West Nile virus has not yet been detected in Connecticut’s mosquitoes this season — a phenomenon that at least one local scientist said was somewhat anticipated.
Theodore Andreadis is director of the Connecticut Agricultural Experiment Station, which runs the state’s mosquito trapping and testing program. He said at the start of this season he expected West Nile might not be as rampant this year, as last season was the worst in the state’s history for the mosquito-borne illness.
“So many birds (which play a role in spreading West Nile) were exposed last year, so there may be some herd immunity,” Andreadis said.
Last year, 393 positive mosquito samples were collected from 65 sites in 53 municipalities. The state reported 23 human cases of West Nile, and one death — the first since 2006.
Andreadis said the number of Culex pipiens mosquitoes — the main mosquitoes that carry West Nile — has also been low this year, which might be another reason virus activity has been stagnant.
Another expert from the agricultural station, Philip Armstrong, echoed Andreadis — the low numbers of Culex mosquitoes could be responsible for what is likely just a late start to West Nile season — which he expects to pick up soon.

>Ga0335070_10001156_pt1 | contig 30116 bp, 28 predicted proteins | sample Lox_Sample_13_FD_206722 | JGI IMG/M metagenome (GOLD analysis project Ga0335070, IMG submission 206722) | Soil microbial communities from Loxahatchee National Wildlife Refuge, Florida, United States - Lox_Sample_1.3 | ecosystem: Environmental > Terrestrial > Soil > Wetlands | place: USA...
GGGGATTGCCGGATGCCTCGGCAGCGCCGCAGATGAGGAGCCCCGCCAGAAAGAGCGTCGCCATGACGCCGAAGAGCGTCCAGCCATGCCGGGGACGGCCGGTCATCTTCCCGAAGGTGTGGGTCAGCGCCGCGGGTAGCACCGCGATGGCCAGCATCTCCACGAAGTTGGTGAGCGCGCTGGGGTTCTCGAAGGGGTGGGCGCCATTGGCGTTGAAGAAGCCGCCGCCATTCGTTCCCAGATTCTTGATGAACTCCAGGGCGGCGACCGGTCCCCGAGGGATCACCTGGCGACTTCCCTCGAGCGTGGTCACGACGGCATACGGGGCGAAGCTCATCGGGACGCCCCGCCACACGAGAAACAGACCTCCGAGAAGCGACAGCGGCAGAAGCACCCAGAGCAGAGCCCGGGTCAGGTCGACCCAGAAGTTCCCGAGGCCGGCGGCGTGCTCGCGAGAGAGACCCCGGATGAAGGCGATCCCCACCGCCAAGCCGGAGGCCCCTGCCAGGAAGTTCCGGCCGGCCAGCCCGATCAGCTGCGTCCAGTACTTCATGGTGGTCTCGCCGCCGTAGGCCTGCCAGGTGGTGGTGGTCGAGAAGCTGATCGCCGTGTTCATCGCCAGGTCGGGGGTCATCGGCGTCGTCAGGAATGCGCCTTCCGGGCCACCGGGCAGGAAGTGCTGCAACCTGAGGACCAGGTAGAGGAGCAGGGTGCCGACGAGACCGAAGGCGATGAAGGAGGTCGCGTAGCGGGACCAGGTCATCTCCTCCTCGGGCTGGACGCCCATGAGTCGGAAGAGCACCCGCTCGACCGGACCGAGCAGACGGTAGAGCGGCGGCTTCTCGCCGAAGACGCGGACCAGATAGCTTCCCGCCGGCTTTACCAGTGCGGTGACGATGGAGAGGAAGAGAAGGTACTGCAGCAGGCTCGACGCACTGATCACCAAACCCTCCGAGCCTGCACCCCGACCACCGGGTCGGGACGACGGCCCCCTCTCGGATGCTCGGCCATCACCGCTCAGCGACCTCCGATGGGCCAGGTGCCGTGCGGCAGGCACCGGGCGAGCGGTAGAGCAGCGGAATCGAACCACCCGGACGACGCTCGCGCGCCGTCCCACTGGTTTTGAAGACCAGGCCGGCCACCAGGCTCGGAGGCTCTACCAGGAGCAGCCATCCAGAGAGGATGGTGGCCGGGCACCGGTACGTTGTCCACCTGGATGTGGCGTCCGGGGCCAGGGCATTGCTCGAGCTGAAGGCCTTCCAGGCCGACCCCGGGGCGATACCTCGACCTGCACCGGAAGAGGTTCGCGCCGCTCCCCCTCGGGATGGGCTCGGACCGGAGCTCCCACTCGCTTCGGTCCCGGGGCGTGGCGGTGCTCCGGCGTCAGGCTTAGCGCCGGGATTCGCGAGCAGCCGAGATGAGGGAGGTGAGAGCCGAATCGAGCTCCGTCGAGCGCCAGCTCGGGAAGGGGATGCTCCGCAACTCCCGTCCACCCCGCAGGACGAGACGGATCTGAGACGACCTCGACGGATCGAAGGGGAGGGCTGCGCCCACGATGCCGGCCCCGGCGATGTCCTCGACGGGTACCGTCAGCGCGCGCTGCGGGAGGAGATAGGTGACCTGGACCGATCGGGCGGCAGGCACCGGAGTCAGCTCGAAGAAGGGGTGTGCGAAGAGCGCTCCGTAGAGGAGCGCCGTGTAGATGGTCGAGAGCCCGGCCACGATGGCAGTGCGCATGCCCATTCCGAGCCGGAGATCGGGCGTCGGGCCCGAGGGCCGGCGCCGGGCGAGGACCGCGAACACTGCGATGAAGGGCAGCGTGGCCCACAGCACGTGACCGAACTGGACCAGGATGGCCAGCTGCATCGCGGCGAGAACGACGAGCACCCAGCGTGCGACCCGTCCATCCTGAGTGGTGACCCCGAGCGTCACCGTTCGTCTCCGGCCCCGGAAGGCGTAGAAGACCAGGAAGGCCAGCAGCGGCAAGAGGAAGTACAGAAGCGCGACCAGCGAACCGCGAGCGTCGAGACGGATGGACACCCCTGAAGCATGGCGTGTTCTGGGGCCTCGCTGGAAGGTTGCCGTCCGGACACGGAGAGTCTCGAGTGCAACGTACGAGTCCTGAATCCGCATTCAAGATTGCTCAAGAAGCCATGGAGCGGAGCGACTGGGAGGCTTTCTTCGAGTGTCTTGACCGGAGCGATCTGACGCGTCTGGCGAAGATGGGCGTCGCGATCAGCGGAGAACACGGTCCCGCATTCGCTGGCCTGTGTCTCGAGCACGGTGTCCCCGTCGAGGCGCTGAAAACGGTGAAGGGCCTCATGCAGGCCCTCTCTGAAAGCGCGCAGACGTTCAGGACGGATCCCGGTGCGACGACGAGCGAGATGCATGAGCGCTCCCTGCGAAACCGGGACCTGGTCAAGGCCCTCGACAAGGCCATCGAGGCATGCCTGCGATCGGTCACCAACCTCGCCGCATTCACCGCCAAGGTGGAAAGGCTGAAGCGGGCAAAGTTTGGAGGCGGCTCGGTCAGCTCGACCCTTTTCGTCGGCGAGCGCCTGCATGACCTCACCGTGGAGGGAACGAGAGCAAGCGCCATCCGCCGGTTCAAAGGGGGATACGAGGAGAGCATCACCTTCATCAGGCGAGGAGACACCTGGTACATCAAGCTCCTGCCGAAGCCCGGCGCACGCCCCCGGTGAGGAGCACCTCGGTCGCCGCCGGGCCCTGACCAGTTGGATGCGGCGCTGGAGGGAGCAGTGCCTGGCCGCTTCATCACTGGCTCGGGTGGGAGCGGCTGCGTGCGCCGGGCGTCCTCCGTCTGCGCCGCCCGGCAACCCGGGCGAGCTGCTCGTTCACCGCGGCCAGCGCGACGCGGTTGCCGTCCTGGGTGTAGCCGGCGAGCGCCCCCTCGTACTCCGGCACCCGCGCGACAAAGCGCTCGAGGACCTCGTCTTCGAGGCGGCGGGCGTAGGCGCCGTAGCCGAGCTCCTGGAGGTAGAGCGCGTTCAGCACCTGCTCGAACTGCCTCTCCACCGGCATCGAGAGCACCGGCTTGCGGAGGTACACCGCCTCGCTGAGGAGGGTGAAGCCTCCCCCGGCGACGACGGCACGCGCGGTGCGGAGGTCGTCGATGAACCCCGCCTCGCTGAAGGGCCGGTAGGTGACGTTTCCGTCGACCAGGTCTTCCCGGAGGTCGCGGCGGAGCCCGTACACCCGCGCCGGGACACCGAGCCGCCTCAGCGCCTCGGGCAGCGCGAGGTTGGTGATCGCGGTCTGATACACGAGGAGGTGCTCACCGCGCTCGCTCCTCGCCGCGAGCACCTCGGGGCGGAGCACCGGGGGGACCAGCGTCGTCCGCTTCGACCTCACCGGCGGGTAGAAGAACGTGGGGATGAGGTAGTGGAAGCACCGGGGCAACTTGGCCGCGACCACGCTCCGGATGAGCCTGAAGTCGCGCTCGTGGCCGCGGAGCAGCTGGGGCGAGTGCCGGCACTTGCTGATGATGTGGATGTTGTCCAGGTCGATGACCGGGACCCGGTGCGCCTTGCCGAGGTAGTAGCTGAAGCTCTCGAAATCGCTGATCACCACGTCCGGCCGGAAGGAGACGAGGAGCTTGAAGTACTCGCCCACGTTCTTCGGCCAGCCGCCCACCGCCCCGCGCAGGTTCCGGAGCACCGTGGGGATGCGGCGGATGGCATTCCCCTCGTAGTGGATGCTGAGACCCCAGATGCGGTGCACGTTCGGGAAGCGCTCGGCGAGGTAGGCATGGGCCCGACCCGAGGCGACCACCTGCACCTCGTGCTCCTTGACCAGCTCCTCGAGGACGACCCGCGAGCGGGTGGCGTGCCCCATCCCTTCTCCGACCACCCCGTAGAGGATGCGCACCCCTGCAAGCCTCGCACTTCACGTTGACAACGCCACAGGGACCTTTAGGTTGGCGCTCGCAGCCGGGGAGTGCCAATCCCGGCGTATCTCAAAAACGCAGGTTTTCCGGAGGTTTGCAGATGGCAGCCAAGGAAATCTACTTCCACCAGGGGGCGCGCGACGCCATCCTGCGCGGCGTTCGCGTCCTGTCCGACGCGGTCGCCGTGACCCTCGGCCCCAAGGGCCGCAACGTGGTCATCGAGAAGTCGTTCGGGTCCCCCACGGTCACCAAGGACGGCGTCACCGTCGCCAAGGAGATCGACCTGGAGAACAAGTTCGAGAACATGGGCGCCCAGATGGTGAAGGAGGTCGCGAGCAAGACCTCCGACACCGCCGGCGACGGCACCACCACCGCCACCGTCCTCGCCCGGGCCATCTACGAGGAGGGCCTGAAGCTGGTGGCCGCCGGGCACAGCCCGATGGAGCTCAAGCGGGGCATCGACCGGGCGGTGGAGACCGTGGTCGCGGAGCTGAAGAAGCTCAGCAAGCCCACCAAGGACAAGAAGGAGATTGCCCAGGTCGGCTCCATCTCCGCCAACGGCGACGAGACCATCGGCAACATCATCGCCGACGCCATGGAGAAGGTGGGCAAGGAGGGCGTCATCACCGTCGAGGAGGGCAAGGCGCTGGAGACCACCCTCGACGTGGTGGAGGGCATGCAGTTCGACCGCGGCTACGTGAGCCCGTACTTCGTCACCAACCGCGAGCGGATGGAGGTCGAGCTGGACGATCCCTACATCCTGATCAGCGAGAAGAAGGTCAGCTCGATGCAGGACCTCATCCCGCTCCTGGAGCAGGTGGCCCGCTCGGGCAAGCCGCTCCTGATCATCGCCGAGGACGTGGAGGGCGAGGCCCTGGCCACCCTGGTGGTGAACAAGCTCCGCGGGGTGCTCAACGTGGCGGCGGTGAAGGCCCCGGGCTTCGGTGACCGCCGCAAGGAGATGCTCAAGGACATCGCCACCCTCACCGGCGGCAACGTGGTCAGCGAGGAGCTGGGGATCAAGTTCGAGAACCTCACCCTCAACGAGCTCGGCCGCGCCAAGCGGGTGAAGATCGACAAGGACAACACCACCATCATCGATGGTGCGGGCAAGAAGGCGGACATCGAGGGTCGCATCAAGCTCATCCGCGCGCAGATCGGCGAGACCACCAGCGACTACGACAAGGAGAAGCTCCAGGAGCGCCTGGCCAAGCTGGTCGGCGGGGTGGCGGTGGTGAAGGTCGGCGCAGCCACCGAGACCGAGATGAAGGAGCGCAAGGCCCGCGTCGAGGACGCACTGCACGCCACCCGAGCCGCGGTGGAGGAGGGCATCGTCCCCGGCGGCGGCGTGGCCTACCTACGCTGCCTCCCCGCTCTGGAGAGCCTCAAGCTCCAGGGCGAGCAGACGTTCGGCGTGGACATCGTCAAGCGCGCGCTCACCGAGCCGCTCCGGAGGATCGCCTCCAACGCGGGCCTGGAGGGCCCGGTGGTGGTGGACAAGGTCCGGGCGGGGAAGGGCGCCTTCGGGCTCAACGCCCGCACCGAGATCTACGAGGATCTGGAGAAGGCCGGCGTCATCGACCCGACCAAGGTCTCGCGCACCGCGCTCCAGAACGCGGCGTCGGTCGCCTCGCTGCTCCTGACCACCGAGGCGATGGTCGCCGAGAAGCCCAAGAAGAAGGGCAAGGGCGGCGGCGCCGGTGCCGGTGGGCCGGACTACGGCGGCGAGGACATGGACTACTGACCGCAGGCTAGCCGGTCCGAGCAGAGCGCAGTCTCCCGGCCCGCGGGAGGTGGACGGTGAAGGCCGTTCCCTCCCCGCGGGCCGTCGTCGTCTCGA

“In prior years, we have had a similar slow start, but virus activity can ramp up very quickly,” Armstrong, a virologist and medical entomologist, said in an email. “I expect the numbers of Culex pipiens to increase with the onset of hot weather in July and that could lead to an increase in WNV activity.”
West Nile is already increasing elsewhere in the country, including Massachusetts, New Jersey and New York. Eastern Equine Encephalitis, has also been spotted in those regions.
The latest test results from the state show that, during the week of July 15, 26,984 mosquitoes were trapped and tested. Of these, none tested positive for West Nile or Eastern Equine Encephalitis. Two mosquitoes, both in Hampton at the Hampton Reservoir, tested positive for Jamestown Canyon virus, an emerging mosquito-borne infection.
So far this season, 15 mosquitoes have tested positive for Jamestown Canyon virus. First spotted in Colorado in 1961, it is still fairly rare in humans, as 166 human cases of the illness have been reported between 2000 and 2018. That includes two in Connecticut.
Like West Nile and other mosquito-borne illness, Jamestown Canyon causes mild, flu-like symptoms in most people, but can lead to more serious illnesses, such as meningitis and encephalitis.